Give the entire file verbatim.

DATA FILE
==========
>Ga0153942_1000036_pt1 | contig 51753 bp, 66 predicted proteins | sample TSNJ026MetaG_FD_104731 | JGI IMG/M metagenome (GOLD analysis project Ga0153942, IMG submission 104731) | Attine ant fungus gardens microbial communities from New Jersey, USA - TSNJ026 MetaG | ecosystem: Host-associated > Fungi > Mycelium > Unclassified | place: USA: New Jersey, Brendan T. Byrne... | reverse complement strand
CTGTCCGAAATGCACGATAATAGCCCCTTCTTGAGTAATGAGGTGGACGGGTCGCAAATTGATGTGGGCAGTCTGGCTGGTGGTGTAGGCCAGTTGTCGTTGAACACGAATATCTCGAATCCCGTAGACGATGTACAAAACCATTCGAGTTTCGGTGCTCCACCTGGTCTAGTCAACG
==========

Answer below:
>Ga0153942_1000036_pt1 | contig 51753 bp, 66 predicted proteins | sample TSNJ026MetaG_FD_104731 | JGI IMG/M metagenome (GOLD analysis project Ga0153942, IMG submission 104731) | Attine ant fungus gardens microbial communities from New Jersey, USA - TSNJ026 MetaG | ecosystem: Host-associated > Fungi > Mycelium > Unclassified | place: USA: New Jersey, Brendan T. Byrne... | reverse complement strand
CTGTCCGAAATGCACGATAATAGCCCCTTCTTGAGTAATGAGGTGGACGGGTCGCAAATTGATGTGGGCAGTCTGGCTGGTGGTGTAGGCCAGTTGTCGTTGAACACGAATATCTCGAATCCCGTAGACGATGTACAAAACCATTCGAGTTTCGGTGCTCCACCTGGTCTAGTCAACG